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What happened to the Palestinians as a consequence of the 1948 War? Now internationally known as Israel, this significant area of land (approx 10,000 square miles

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Introduction

What happened to the Palestinians as a consequence of the 1948 War? Now internationally known as Israel, this significant area of land (approx 10,000 square miles) is situated in the middle East at the eastern end of the Mediterranean Sea. The capital is Jerusalem and its neighbouring countries are Egypt, Jordan, Syria and Lebanon. The state language is Hebrew, however over the years the range of people populating the land has considerably grown. Hebrew, Arabic, Yiddish, German, Russian, Polish, Romanian and Persian people all occupy Israel. The land too ranges from the fertile densely populated Mediterranean coastal plains to the lowest place on earth; the Great Rift Valley. The Israeli/Palestine conflict has been a major issue ever since the ancient times when it was originally the homeland of the Jews, Judea (meaning the area around Jerusalem). In 6 AD the Romans conquered Judea and it was renamed Palestine. The Jews were forcibly exiled from their homeland and scattered across the world. Then in 7 AD Palestine was conquered by the Arab followers of the prophet Muhammed, Arabs then occupied Palestine for thousands of years and Islam and the Arabic language became a familiar way of life for the Palestinian population. In 1516 Palestine was conquered by the Turkish ottoman Empire. In the late years of the 19th century, anti-semitism in Russia and then France became more and more severe. ...read more.

Middle

The revolt was led by the Husseini family, hundreds of both Jews and Arabs were killed. But the Jews kept coming as the holocaust began in Germany in 1938 there was a major influx of Jewish immigrants. By 1939, the British government had begun to regret their decisions whilst feeling sympathetic towards the Arabs and were now against a Zionist state. The 1939 White Paper decreed that 15,000 Jews would only be allowed to enter Palestine each year for five years. However the fighting still continued and armies such as the Irgun and Haganah supporting Britain against the Nazis were set up. In October 1945 a guerrilla war was started. In February 1947 Britain announced that she would hand Palestine over to the United Nations. On 29th November 1947 the UN approved a partition to split Palestine into two states - one for the Palestinian population and one for the immigrated Jews. Although the split did not include Jerusalem they still happily accepted, however the Arabs refused point blank as they believed the split was unfair Although the Palestinians accounted for 65% of the population but only kept 40% of the land, they were furious. Following the approval over the next few months there was increasing violence between the Jews and Arabs in Palestine. On 14th May 1948 Ben Gurion leader of the Zionist, proclaimed the state of Israel in existence, the Arabs were already angry ...read more.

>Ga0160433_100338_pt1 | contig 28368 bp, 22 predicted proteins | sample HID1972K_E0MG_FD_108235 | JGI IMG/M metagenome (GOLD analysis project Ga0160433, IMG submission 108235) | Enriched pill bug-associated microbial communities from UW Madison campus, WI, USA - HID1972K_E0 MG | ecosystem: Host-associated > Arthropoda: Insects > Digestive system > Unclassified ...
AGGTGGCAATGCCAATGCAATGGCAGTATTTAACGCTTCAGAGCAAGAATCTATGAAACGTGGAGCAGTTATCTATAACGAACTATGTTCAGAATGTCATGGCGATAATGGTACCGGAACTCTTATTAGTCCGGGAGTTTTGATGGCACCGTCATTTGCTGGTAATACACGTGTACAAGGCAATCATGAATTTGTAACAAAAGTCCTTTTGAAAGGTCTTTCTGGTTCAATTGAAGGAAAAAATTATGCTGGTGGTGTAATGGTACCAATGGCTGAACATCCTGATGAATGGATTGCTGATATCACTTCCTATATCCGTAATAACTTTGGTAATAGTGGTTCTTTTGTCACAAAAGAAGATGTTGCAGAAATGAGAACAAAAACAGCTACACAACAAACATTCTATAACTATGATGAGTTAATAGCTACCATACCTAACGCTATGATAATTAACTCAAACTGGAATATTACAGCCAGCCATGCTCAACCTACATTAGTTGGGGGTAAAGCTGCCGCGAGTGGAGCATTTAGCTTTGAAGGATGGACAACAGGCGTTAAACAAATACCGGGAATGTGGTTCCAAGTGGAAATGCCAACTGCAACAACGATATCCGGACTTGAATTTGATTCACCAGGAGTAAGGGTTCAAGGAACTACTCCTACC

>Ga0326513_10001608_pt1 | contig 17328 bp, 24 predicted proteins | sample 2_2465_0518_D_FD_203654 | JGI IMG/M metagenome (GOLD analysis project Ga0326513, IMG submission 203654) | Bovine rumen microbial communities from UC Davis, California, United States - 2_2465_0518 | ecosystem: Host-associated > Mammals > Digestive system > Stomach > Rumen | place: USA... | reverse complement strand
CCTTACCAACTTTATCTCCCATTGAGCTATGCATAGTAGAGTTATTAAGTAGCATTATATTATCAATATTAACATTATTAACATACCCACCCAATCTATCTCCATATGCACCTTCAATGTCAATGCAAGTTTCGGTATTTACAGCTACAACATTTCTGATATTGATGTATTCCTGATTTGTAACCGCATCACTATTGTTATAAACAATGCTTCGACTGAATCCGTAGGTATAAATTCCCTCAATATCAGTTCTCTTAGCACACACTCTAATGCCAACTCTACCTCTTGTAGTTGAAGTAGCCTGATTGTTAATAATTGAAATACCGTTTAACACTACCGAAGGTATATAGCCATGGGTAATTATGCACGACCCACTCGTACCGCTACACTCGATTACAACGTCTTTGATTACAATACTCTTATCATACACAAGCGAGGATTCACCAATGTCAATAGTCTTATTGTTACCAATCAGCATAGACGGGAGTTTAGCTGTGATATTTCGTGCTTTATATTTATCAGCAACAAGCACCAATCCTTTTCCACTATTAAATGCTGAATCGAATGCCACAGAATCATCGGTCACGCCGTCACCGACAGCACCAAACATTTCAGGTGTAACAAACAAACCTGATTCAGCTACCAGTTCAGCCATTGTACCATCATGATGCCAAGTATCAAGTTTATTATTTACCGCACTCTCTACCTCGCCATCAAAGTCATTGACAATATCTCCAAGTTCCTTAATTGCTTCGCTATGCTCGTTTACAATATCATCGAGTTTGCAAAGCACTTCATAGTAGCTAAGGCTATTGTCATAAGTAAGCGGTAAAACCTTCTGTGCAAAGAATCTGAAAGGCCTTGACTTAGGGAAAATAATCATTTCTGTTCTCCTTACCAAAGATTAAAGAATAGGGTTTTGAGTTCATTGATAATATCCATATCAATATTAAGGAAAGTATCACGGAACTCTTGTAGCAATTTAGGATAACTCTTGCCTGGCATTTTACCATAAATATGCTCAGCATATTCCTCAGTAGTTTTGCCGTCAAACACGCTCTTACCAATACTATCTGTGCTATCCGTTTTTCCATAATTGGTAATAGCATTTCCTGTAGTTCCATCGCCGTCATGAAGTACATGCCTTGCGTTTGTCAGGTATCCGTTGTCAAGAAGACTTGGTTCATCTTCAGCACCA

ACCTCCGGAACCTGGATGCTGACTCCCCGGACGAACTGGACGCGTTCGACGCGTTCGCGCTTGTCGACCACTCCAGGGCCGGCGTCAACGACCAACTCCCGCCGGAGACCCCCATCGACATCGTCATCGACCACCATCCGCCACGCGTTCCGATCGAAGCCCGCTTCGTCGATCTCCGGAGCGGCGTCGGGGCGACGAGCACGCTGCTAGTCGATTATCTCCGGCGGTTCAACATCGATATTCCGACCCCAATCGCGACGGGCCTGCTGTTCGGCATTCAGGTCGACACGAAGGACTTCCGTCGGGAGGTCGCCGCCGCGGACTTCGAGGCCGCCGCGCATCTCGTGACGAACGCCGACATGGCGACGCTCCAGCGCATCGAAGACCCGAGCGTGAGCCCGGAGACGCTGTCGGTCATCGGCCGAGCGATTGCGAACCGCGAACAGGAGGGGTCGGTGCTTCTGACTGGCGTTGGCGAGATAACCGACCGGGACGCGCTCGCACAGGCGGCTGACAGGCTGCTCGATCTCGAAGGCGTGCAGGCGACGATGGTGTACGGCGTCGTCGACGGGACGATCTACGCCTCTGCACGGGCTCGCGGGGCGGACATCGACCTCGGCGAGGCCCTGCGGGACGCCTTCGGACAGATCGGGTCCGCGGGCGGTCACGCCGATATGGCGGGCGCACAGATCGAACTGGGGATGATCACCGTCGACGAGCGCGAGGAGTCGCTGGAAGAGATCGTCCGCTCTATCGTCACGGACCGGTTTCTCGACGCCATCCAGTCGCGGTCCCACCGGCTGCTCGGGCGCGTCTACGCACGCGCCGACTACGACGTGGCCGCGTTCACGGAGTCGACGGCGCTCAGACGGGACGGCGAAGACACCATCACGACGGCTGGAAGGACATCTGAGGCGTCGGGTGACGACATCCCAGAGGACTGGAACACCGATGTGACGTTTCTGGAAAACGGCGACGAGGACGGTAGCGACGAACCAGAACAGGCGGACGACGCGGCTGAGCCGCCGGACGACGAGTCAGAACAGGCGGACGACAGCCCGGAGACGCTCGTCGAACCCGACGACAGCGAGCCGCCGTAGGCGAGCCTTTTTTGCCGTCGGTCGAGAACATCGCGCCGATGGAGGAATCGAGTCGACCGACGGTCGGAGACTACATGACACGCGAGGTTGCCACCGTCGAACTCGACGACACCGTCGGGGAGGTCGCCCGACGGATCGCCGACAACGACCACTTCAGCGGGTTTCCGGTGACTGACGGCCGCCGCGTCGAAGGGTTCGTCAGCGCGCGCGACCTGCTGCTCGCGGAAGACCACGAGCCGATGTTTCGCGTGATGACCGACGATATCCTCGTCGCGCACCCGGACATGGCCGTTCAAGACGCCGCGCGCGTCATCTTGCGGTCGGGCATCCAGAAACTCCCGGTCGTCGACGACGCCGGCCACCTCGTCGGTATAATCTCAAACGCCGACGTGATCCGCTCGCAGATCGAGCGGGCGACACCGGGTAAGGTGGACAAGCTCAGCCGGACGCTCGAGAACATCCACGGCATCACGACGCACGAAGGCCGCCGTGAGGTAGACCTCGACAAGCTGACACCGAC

Conclusion

Bad timing and ill use of ceasefires led to the Israeli victory. Then there were the Palestinians that actually remained in the Jewish controlled areas. When the Jews came from across the world many tried to assimilate and as a result intermarried with the Palestinians. So when the fighting began they had to suffer the War around them and many may have broken due to the pressure. Also after the War, the Palestinians that stayed in their homes under Jewish control would have been humiliated and resentful at having to live under Jewish control. But the ultimate consequence for the Palestinians from the 1948 war is that they lost their own homeland. Their religious historical connections to the land had been stripped from them. In 1948 the Arab Palestinians were only under control of the Gaza Strip, East Jerusalem and the West bank. They would have to continue living in their camps knowing that they would most likely never gain back their own homeland as it would be such a large enemy to contend with. The Jews now had America and Britain supporting them. With Germany's defeat in the Second World War the Palestinians had barely any support since their neighbouring countries did not seem too interested. The Palestinians probably never thought about the prospect of losing their home and in a matter of months many had been evicted from their own country. ?? ?? ?? ?? ...read more.

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